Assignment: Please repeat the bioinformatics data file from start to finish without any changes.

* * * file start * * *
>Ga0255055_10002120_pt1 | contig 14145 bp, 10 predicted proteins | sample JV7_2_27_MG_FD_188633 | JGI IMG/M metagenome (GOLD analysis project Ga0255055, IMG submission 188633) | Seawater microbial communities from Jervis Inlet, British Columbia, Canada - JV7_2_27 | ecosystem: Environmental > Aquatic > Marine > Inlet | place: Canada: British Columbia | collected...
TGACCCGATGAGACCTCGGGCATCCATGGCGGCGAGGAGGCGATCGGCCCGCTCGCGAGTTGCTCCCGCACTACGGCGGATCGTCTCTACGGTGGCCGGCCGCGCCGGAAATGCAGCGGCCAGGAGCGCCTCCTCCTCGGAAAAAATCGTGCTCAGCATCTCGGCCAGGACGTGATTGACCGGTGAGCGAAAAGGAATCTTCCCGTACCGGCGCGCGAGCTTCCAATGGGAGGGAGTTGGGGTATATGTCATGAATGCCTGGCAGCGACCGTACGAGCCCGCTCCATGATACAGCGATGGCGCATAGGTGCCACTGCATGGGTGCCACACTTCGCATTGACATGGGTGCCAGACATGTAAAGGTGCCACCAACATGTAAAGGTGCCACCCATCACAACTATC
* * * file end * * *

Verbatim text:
>Ga0255055_10002120_pt1 | contig 14145 bp, 10 predicted proteins | sample JV7_2_27_MG_FD_188633 | JGI IMG/M metagenome (GOLD analysis project Ga0255055, IMG submission 188633) | Seawater microbial communities from Jervis Inlet, British Columbia, Canada - JV7_2_27 | ecosystem: Environmental > Aquatic > Marine > Inlet | place: Canada: British Columbia | collected...
TGACCCGATGAGACCTCGGGCATCCATGGCGGCGAGGAGGCGATCGGCCCGCTCGCGAGTTGCTCCCGCACTACGGCGGATCGTCTCTACGGTGGCCGGCCGCGCCGGAAATGCAGCGGCCAGGAGCGCCTCCTCCTCGGAAAAAATCGTGCTCAGCATCTCGGCCAGGACGTGATTGACCGGTGAGCGAAAAGGAATCTTCCCGTACCGGCGCGCGAGCTTCCAATGGGAGGGAGTTGGGGTATATGTCATGAATGCCTGGCAGCGACCGTACGAGCCCGCTCCATGATACAGCGATGGCGCATAGGTGCCACTGCATGGGTGCCACACTTCGCATTGACATGGGTGCCAGACATGTAAAGGTGCCACCAACATGTAAAGGTGCCACCCATCACAACTATC